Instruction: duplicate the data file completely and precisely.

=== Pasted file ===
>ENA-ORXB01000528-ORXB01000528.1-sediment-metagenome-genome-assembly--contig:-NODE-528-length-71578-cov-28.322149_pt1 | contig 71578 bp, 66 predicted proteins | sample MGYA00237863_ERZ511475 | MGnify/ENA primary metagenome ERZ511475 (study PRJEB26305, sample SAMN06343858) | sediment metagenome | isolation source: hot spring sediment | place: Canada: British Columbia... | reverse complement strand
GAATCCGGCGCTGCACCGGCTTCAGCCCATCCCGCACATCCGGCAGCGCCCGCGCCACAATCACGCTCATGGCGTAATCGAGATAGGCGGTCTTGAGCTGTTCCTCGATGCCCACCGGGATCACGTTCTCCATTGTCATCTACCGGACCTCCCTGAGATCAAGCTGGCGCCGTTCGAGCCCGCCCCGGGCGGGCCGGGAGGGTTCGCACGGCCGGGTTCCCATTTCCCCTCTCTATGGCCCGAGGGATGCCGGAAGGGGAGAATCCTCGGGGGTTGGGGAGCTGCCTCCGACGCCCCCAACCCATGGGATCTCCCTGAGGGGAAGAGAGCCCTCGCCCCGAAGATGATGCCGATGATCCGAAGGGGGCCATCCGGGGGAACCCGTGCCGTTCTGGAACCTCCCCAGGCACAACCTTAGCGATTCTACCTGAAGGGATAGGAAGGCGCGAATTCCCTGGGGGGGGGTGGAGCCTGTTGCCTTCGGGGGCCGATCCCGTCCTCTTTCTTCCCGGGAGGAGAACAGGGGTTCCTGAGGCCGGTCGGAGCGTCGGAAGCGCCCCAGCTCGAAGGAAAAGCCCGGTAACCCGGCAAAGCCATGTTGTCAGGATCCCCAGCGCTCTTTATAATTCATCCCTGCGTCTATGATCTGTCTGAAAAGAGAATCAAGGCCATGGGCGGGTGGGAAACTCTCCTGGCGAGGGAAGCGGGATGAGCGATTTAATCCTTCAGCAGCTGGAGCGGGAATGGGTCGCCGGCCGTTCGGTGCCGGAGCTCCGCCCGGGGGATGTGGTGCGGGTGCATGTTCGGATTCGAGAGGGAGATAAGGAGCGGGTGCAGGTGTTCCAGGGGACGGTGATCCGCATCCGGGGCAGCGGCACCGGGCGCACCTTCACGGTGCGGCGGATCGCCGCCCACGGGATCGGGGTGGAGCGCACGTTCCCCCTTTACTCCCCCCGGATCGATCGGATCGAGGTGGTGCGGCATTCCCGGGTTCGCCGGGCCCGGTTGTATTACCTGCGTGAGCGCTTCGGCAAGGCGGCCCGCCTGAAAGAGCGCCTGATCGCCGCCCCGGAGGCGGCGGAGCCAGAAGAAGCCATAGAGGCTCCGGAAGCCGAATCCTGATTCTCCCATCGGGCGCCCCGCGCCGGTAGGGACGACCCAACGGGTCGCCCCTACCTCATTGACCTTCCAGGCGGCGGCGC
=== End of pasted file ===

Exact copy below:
>ENA-ORXB01000528-ORXB01000528.1-sediment-metagenome-genome-assembly--contig:-NODE-528-length-71578-cov-28.322149_pt1 | contig 71578 bp, 66 predicted proteins | sample MGYA00237863_ERZ511475 | MGnify/ENA primary metagenome ERZ511475 (study PRJEB26305, sample SAMN06343858) | sediment metagenome | isolation source: hot spring sediment | place: Canada: British Columbia... | reverse complement strand
GAATCCGGCGCTGCACCGGCTTCAGCCCATCCCGCACATCCGGCAGCGCCCGCGCCACAATCACGCTCATGGCGTAATCGAGATAGGCGGTCTTGAGCTGTTCCTCGATGCCCACCGGGATCACGTTCTCCATTGTCATCTACCGGACCTCCCTGAGATCAAGCTGGCGCCGTTCGAGCCCGCCCCGGGCGGGCCGGGAGGGTTCGCACGGCCGGGTTCCCATTTCCCCTCTCTATGGCCCGAGGGATGCCGGAAGGGGAGAATCCTCGGGGGTTGGGGAGCTGCCTCCGACGCCCCCAACCCATGGGATCTCCCTGAGGGGAAGAGAGCCCTCGCCCCGAAGATGATGCCGATGATCCGAAGGGGGCCATCCGGGGGAACCCGTGCCGTTCTGGAACCTCCCCAGGCACAACCTTAGCGATTCTACCTGAAGGGATAGGAAGGCGCGAATTCCCTGGGGGGGGGTGGAGCCTGTTGCCTTCGGGGGCCGATCCCGTCCTCTTTCTTCCCGGGAGGAGAACAGGGGTTCCTGAGGCCGGTCGGAGCGTCGGAAGCGCCCCAGCTCGAAGGAAAAGCCCGGTAACCCGGCAAAGCCATGTTGTCAGGATCCCCAGCGCTCTTTATAATTCATCCCTGCGTCTATGATCTGTCTGAAAAGAGAATCAAGGCCATGGGCGGGTGGGAAACTCTCCTGGCGAGGGAAGCGGGATGAGCGATTTAATCCTTCAGCAGCTGGAGCGGGAATGGGTCGCCGGCCGTTCGGTGCCGGAGCTCCGCCCGGGGGATGTGGTGCGGGTGCATGTTCGGATTCGAGAGGGAGATAAGGAGCGGGTGCAGGTGTTCCAGGGGACGGTGATCCGCATCCGGGGCAGCGGCACCGGGCGCACCTTCACGGTGCGGCGGATCGCCGCCCACGGGATCGGGGTGGAGCGCACGTTCCCCCTTTACTCCCCCCGGATCGATCGGATCGAGGTGGTGCGGCATTCCCGGGTTCGCCGGGCCCGGTTGTATTACCTGCGTGAGCGCTTCGGCAAGGCGGCCCGCCTGAAAGAGCGCCTGATCGCCGCCCCGGAGGCGGCGGAGCCAGAAGAAGCCATAGAGGCTCCGGAAGCCGAATCCTGATTCTCCCATCGGGCGCCCCGCGCCGGTAGGGACGACCCAACGGGTCGCCCCTACCTCATTGACCTTCCAGGCGGCGGCGC